Winter Weight

There were only two others in the gym, working out in front of me while I ran on the treadmill. The younger one in her early thirties grabbed a set of ten-pound dumbbells, and lunged forward onto one bent knee. I had seen her before. She started coming in probably every day for the last three weeks. Every now and then she’d have the older one, some old toad in her fifties, but most of the time she was alone.

She looked good. Tall and a little puffy around the edges of her face, her hair pulled back in a ponytail. She looked kind of like what you would imagine your old high school girlfriend from the suburbs might have become. Kind of bratty. She had scowled when she moved up and down. Always looked pissed off, with thin lips, and wrinkles above her eyebrows that crashed into each other just above her nose. But she was cute.

Both of them wore yoga pants and oversized sweatshirts, and that was all they had in common. The brat looked like she had just let herself get a little soft, and was fighting to get back to what she had. The toad was squat and you just knew that she hadn’t been other than a pudgy toad since she was a little girl.

The toad leaned with her butt against the glass, and checked her cell. “I’ve gotta get my teeth done.” She had the voice of a two pack a day smoker.

“Uh huh.”

“Which means I’ve got to find the time to get down to Park Slope on a lunch. Wish my dentist would just move his office to the city. You know I’ve been seeing this guy for 30 years. The receptionist keeps making jokes like he’s having an affair.”

She swiped through the screen and held it out, but the brat never turned back to look. She just kept stepping forward, with the weights pulling her down.

“We wouldn’t do anything like that. But if he ever gets a divorce? Ya never know.” She clutched onto her phone and started swiping with her fat fingers. Probably looking at other photos. “I can’t believe his wife doesn’t get jealous. But that’s just how we are. It’s so bizarre.”

The brat had been doing laps in front of the treadmills, marching back and forth in-between me and the rest of the world. I couldn’t tell how much room she had under that formless shirt. She kept blowing this highlighted strand of hair that fell into her face. She would step lower, working on her form and slowing everything down. Everything about her had become cold. Clinical. I couldn’t tell if she was pissed off or just sad.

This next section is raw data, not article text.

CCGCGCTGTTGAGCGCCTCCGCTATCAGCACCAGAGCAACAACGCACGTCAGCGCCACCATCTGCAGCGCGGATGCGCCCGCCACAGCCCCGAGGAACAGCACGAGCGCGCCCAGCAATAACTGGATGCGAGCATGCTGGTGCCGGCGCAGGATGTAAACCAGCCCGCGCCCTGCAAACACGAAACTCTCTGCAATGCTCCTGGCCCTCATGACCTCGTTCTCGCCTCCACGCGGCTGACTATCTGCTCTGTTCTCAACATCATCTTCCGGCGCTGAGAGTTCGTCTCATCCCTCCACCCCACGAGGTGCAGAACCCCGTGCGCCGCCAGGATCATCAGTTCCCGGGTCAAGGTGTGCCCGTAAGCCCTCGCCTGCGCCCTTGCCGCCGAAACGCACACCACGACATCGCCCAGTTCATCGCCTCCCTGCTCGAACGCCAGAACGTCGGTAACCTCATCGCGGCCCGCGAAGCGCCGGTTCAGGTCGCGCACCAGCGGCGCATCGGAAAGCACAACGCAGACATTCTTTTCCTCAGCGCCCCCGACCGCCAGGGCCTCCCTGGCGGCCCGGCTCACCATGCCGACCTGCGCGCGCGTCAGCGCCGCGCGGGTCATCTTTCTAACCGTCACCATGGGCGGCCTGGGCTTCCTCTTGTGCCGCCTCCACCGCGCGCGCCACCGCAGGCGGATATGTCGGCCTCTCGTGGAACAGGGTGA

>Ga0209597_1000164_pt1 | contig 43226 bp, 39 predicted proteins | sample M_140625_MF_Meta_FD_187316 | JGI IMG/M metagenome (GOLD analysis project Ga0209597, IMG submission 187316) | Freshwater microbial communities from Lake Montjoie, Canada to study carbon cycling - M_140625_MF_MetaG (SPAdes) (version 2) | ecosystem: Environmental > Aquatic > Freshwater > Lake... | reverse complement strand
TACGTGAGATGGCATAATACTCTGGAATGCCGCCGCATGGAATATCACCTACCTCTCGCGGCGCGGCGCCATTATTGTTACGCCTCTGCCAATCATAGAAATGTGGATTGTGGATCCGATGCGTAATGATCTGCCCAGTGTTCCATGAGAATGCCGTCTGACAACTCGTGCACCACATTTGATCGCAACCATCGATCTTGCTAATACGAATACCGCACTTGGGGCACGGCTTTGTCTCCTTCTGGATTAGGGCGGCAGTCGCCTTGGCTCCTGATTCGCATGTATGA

“I’ve got to stop flirting with my dentist. We’re not getting any younger. But you get it. Did you know Hannah was seeing that guy who works on the 27th floor? What’s his name?”

“Colin.” She took another step. “Everybody knew.”

“Excuse me for being out of the loop. But I’m not a part of that gossipy clique, so what do I know? Anyway, I talked to her and asked her what she was doing with Colin. She’s not that young anymore. 27. That’s when the inflection changes. Before that everybody says ‘Oh you’re not that old,’ but once you turn 27 it’s ‘Oh, you’re not that old.’ Then it’s a slippery slope to the grave.”

The toad stood up off the glass and took the dumbbells out of the brat’s hands. “You’re gonna give yourself a heart attack.”

“Summer is coming.” The brat walked away and squatted with her back against the wall.

“I know. Can’t hide behind the old coat for much longer.” Toad took small steps with the weights, and barely dipped. It was as if she were doing her friend a favor by taking a turn. “We should go somewhere. Barthelona. My treat. Just kidding.”

“I’ve got to meet with the lawyer.”

“Is he cute?”

She didn’t answer. The brat was all business with her back against the wall for support. She winced and her thighs shook, as she rolled her butt into the wall to buy herself a few more seconds of resistance.

“You know that’s what a lot of these guys get into the business for. Convince a bored woman to make a change and pounce on her when she’s desperate.”

“He left me.” She spoke in-between breaths.

“So you should get with the cute attorney. Stick it to him.”